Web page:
The Perfection Trap
'Tis the season ... for stress! Lots of it! Over the years I've noticed that one of the big reasons that we feel pushed to our limits is because we get caught up in wanting our holidays to be "perfect". From November until January we exhaust ourselves in search of the "perfect" ...
and, the list goes on. We even expect people to act "perfectly".
I love looking up definitions of words, especially because where words come from sometimes gives great insight into how we've possibly twisted their original meaning. The roots for perfect are Latin: per- meaning through or completely + facere- the verb to do which led to the Latin word perfectus meaning "completed". Instead of the currently acceptable definition of "faultless" or "incomparable", wouldn't it be a relief if it simply meant "having all the necessary or appropriate parts". As it stands now, there's little room for interpretation, yet what I consider exactly right is very likely different from anyone else's concept. It's like describing snowflakes -- all totally different and yet, each one "perfect".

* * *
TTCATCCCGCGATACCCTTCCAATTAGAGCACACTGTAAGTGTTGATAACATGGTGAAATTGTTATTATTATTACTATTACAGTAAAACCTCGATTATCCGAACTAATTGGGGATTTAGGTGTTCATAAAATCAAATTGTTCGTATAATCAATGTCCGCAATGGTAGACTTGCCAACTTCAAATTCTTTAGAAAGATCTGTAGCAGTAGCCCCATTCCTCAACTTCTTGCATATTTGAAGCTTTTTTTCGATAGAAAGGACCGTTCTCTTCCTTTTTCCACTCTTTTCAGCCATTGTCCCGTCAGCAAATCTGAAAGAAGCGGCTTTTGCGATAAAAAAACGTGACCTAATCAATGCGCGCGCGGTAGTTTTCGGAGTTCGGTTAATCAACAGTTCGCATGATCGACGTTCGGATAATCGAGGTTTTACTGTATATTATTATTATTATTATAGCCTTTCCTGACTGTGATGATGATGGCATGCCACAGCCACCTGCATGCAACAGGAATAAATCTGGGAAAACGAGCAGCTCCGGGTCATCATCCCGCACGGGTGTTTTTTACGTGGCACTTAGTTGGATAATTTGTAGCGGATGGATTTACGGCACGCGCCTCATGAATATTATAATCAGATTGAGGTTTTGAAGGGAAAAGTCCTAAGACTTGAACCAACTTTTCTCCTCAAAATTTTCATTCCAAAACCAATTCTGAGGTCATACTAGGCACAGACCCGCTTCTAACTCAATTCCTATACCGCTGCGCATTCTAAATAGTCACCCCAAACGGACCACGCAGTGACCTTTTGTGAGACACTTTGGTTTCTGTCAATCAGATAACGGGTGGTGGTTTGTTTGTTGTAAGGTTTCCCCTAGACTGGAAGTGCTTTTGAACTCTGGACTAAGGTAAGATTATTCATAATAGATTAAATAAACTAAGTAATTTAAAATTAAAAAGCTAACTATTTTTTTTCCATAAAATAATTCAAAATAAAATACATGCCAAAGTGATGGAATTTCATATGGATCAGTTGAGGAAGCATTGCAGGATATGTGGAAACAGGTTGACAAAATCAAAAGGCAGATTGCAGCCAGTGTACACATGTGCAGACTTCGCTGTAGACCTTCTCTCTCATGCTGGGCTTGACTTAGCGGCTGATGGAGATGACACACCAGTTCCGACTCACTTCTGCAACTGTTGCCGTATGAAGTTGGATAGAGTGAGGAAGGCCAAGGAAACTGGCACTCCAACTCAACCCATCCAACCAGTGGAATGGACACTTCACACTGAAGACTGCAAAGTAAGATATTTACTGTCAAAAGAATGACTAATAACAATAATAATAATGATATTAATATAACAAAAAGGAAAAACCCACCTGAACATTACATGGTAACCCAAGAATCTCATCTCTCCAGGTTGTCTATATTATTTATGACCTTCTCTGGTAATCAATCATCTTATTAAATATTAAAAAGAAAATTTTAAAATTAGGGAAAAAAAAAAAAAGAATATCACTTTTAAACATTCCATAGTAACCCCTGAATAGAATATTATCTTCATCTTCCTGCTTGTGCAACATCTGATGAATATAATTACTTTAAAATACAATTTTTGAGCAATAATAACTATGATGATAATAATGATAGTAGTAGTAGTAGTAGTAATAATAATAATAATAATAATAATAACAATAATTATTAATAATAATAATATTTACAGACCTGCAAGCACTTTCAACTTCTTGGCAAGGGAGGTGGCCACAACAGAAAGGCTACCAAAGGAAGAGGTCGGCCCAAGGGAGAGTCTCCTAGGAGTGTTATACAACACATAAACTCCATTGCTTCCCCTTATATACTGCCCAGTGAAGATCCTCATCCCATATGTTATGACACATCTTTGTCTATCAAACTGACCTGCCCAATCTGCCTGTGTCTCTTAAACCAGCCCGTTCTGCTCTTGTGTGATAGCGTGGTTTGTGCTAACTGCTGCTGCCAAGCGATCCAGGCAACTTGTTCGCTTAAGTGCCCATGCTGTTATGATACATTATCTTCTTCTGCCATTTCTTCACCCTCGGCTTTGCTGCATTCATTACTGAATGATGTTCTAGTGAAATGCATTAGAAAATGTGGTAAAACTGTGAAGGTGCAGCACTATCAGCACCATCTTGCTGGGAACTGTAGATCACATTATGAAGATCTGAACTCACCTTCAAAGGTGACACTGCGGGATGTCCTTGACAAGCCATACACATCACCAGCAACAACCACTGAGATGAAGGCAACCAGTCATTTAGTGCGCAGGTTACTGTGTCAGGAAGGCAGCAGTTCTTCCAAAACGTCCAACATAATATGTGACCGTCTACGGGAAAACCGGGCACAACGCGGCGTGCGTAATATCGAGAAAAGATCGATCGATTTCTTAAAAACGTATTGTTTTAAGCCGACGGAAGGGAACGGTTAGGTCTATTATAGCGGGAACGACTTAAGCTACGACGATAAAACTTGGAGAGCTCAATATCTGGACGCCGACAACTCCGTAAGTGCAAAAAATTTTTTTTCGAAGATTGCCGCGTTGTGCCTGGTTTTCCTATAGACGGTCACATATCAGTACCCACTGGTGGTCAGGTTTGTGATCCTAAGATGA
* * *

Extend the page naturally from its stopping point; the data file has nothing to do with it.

Along those lines, the other thing I've observed is that we're often not even considering our notion of perfection, but usually someone else's! What a hoot! Sometimes I think there is no limit to our tendency to make our lives a little crazy. It's almost charming, but only if we can recognize what we're doing and make some changes.
I propose a new way to look at your holidays ... take some time to think about, imagine, and visualize how you would like things to go/be. Write it down if it helps or create a "Vision Board" with pictures from magazines. Imagine what it would be like to sail through these next few weeks. Rather than dwelling on the details, dive into the feelings, like:
Remember that "perfect" is in the eye of the beholder. Make your dinners, gifts, decorations ... whatever, as good as it's humanly possible. Don't forget, "to err is human" and that can really be quite divinely adorable. Tuck the element of humor right next to you and call upon it frequently. Most of all, create your holidays from the wisdom of your heart and soul ... this is what I wish for you.